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Or views his coffers with suspicious eyes,
But grant, the virtues of a temp'rate prime
age there is, and who shall wish its end ?
But few there are whom hours like these await,
The teeming mother anxious for her race,
With distant voice neglected virtue calls,
Where then shall hope and fear their objects find ?
THE IDEA OF A PATRIOT KING.
BY LORD BOLINGBROKE.
(HENRY ST. JOHN, Viscount BOLINGBROKE, English statesman and philosopher, was born at Battersea in 1678; graduated at Oxford. Entering public life in 1700, he became Secretary for War and later Secretary of State, during the War of the Spanish Succession; and negotiated the Peace of Utrecht in 1713. In 1714 he ousted his colleague Harley (Lord Oxford), and became chief minister. Five days later Queen Anne died ; George I. at once removed Bolingbroke ; the latter fled to France to escape impeachment, leagued himself with the Pretender, and became his Secretary of State. In 1723 he returned to England, but was not allowed to resume his seat in the House of Lords. The rest of his life was spent in political agitation, in philosophic and polemic writing, and in justifying his own career. He died December 12, 1751. He gave Pope many of the ideas for the “Essay on Man," and was a leading Deist. His oratory was said by his contemporaries to have surpassed that of every other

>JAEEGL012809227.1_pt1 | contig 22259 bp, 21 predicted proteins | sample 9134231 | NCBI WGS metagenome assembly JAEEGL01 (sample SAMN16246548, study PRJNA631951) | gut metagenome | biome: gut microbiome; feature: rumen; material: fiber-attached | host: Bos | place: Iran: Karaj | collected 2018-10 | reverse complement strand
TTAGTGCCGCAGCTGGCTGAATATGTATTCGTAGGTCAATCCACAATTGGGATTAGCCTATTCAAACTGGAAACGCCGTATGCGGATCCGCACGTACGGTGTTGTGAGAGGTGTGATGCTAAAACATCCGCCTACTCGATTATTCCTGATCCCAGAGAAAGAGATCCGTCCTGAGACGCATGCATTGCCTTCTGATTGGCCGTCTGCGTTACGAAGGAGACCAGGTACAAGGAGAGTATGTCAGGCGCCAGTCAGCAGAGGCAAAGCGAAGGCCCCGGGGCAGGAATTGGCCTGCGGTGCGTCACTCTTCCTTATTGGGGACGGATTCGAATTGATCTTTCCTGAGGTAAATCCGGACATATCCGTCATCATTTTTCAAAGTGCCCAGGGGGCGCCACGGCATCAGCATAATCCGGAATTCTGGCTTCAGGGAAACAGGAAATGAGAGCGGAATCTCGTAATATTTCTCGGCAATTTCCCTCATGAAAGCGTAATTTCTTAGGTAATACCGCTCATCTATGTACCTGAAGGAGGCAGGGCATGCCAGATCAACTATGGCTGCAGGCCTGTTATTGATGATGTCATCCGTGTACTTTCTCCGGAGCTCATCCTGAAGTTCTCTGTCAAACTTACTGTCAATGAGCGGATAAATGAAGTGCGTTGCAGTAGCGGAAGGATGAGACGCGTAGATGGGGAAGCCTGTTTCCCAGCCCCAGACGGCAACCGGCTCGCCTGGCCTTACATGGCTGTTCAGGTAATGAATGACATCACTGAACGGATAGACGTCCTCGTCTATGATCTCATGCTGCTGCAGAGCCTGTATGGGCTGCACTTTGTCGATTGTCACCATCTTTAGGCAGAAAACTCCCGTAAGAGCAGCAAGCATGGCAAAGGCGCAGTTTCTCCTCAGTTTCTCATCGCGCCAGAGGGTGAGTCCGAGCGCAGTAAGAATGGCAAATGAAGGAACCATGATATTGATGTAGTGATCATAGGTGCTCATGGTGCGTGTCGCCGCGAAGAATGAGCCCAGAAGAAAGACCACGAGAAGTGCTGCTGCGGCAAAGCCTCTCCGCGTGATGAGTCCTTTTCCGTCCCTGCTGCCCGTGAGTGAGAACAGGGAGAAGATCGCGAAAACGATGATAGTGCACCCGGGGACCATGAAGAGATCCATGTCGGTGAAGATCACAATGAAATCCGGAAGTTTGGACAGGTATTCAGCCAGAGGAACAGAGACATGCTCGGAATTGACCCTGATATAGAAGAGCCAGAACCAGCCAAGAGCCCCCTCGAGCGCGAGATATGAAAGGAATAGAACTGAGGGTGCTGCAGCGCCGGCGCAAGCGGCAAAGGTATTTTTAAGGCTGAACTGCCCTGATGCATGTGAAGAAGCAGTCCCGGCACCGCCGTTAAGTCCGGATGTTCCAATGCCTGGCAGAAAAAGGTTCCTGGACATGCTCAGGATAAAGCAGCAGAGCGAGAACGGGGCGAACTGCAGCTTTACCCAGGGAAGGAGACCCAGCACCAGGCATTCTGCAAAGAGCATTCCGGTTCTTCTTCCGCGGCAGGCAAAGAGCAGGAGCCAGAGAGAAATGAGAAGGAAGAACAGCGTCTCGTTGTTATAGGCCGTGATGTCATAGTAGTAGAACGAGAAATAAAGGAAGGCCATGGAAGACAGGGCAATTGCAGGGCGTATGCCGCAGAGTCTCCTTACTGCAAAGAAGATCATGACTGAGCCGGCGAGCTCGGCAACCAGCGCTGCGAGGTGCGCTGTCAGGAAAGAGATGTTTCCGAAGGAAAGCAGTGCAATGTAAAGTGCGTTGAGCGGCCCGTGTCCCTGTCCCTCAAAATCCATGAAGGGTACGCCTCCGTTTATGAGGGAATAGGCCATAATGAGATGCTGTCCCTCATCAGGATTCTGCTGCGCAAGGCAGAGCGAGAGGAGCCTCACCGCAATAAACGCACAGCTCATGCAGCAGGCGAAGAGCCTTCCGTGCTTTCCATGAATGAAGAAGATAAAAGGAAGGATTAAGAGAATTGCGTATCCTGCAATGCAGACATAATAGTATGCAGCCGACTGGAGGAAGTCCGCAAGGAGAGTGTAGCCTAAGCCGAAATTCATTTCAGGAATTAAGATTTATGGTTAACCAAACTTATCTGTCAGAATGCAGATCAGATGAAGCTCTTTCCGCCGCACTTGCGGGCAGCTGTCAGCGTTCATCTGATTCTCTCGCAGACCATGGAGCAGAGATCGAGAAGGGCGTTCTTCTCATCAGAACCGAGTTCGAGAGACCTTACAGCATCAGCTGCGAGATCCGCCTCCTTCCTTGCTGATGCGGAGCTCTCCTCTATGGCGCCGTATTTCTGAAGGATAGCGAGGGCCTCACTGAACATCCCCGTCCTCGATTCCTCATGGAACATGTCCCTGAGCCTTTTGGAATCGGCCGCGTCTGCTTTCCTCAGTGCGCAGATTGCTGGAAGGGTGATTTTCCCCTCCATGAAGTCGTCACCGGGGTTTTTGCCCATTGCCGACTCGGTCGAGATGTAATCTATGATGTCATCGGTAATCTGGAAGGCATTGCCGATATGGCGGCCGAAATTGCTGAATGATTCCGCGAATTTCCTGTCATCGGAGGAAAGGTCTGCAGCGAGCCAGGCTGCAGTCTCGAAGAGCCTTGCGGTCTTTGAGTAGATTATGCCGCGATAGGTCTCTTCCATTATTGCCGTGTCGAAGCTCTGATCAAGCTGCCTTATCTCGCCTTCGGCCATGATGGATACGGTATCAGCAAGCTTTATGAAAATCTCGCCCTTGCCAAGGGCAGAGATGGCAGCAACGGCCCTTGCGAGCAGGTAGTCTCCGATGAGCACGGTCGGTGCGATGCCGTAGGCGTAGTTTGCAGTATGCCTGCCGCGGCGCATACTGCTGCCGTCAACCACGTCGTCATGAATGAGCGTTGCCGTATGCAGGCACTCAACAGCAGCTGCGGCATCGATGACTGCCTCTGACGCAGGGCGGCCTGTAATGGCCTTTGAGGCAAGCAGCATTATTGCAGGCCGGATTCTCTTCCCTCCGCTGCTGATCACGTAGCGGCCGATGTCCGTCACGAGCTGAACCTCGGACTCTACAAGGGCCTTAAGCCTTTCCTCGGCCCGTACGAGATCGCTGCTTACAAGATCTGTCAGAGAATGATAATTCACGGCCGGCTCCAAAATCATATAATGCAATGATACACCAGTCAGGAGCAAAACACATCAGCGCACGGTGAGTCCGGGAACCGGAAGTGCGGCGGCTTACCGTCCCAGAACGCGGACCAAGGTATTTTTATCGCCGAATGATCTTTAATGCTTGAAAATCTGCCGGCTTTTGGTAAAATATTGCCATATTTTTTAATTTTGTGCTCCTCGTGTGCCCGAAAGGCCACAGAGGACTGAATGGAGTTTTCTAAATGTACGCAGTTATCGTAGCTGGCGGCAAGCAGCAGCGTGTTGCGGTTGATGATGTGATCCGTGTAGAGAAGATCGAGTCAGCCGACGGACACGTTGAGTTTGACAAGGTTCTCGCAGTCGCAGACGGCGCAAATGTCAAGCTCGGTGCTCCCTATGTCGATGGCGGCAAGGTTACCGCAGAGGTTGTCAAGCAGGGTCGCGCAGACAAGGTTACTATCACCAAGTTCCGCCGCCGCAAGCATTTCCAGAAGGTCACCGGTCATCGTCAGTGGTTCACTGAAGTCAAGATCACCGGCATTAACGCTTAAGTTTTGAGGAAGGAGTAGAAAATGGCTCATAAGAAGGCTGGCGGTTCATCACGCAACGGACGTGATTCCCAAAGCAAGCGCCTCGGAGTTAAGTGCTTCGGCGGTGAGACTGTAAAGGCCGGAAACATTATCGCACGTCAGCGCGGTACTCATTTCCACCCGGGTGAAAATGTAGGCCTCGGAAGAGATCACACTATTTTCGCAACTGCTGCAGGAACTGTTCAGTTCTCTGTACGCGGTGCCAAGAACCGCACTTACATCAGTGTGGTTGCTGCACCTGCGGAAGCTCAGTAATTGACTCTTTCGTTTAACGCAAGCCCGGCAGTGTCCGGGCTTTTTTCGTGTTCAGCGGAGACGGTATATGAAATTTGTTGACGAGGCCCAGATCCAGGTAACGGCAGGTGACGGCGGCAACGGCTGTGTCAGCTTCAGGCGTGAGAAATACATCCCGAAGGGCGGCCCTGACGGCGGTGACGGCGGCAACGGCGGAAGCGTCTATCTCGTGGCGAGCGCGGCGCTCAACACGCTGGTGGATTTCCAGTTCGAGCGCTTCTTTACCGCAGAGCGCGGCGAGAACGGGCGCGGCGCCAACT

Of his collected works, the best remembered are: “A Dissertation upon Parties,
," " The Idea of a Patriot King,” and “Letters on the Study and Use of History."]
The good of the people is the ultimate and true end of government. Governors are therefore appointed for this end; and the civil constitution which appoints them, and invests them with their power, is determined to do so by that law of nature and reason, which has determined the end of government, and which admits this form of government as the proper mean of arriving at it. Now, the greatest good of a people is their liberty; and in the case here referred to, the people has judged it so, and provided for it accordingly. Liberty is to the collective body, what health is to every individual body. Without health no pleasure can be tasted by man: without liberty no happiness can be enjoyed by society. The obligation, therefore, to defend and maintain the freedom of such constitutions, will appear most sacred to a Patriot King.